Despite marked advances in the recognition and treatment of acute coronary syndromes over the past several decades, acute myocardial infarction (MI) continues to be a significant public health problem, afflicting nearly 1 million patients in the United States each year (1). Even with improved efforts to provide early revascularization, about 15% of patients with acute MI experience cardiogenic shock, which remains the leading cause of death in this patient population and carries a mortality rate of about 50% (2–5). In an effort to augment cardiac output and maintain vital organ perfusion in this situation, patients typically receive positive inotropic and vasopressor drugs, but these agents may negatively affect long-term prognosis by increasing myocardial oxygen demand (6,7). To overcome these limitations, attention has been directed toward the implementation of mechanical circulatory support (MCS) devices to provide hemodynamic support and unload the ischemic left ventricle. Although the intra-aortic balloon pump has traditionally been the most commonly used MCS platform, it provides only minimal augmentation of cardiac output (8) and has failed to significantly improve patient outcomes in a number of recent studies (9,10). These disappointing results have stimulated the development of more powerful percutaneous left ventricular (LV) assist devices that offer enhanced circulatory support, ventricular unloading, and even potential clinical utility in patients with acute myocardial ischemia in the absence of cardiogenic shock (11–13).
Impella CP (ICP) (Abiomed, Danvers, Massachusetts) and TandemHeart (TH) (TandemLife, Pittsburgh, Pennsylvania) are the 2 most commonly deployed percutaneous LV assist devices and have each been shown to provide greater augmentation of cardiac output and LV unloading compared with intra-aortic balloon pumps (14,15). Although ICP and TH each offer improved end-organ perfusion by mechanically unloading the compromised left ventricle and are designed for rapid, minimally invasive deployment, the devices differ in several important ways. The ICP is a catheter-mounted axial flow pump that draws blood from the left ventricle across the aortic valve and into the ascending aorta. In contrast, the TH pulls blood from the left atrium through an inflow cannula inserted into the femoral vein via transseptal puncture and uses an external centrifugal motor to return blood back to the arterial circulation through the femoral artery. Although these differences may endow each device with unique hemodynamic and LV unloading characteristics, direct comparisons of ICP and TH have largely been limited to computer simulations (16,17). Although useful, these simulations may not completely recapitulate the behavior of the intact cardiovascular system during device placement in vivo (18).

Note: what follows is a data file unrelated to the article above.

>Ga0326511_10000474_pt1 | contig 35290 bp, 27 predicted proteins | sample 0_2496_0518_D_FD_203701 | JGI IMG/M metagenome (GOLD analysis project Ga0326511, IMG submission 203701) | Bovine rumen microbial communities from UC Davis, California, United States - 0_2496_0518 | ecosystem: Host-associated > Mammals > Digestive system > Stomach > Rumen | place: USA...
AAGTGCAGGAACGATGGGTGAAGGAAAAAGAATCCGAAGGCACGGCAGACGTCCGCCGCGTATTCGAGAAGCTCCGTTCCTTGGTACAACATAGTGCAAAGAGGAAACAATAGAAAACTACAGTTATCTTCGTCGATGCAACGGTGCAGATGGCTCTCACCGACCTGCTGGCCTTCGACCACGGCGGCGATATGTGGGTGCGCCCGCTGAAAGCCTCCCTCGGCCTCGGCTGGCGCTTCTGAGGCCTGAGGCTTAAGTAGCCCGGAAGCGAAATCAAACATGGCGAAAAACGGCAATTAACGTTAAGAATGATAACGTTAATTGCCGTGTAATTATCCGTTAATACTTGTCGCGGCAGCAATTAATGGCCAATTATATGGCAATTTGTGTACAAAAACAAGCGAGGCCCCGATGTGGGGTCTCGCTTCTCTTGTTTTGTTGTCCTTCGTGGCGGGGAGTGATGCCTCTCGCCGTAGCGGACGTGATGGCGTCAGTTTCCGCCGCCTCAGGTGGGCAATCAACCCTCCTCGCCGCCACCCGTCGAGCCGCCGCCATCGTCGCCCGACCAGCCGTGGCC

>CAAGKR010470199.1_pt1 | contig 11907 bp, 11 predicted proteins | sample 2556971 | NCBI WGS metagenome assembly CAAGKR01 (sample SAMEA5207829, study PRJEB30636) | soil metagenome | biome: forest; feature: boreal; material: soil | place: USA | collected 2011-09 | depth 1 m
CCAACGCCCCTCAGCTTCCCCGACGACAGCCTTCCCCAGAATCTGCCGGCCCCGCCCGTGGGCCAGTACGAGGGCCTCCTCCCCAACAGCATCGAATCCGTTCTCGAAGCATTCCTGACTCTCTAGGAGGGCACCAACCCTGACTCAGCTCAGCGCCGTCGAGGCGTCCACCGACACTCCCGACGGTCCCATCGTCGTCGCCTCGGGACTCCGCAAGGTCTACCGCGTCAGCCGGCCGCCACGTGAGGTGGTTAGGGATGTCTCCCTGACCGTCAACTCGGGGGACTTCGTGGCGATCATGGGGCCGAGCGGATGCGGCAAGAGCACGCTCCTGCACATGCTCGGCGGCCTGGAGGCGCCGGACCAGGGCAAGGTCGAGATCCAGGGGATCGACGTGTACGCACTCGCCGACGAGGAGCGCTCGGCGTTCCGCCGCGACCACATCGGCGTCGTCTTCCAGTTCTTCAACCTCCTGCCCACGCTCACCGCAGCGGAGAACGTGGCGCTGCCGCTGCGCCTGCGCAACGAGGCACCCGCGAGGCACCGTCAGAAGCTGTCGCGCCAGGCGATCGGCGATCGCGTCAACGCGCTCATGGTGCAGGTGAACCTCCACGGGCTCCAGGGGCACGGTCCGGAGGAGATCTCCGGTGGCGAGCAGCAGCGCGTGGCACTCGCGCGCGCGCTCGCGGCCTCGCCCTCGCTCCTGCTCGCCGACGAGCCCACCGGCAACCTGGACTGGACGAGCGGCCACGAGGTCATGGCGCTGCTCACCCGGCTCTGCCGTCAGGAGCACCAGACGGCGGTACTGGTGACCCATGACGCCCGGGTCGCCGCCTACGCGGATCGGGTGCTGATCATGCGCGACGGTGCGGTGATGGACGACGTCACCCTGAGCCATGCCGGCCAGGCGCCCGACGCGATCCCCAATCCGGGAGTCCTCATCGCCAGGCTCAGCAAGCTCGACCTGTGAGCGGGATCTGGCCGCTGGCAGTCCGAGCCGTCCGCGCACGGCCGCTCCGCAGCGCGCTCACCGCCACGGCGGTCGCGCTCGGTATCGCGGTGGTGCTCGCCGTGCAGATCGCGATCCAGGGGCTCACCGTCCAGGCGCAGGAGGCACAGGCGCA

Accordingly, the aim of the present study was to directly compare the hemodynamic effects of ICP and TH in a clinically relevant large animal model of acute reperfused MI. The percutaneous placement of an LV admittance catheter enabled the collection of pressure-volume (PV) loops and measurement of load-dependent and load-independent indexes of LV performance during support with each device in the closed-chest state following ischemic injury. The results demonstrate that ICP and TH both maintain arterial blood pressure and provide similar reductions in LV end-diastolic volume (EDV). Nevertheless, the 2 techniques differ in their ability to unload the damaged left ventricle and favorably affect determinants of myocardial oxygen consumption and cardiac work.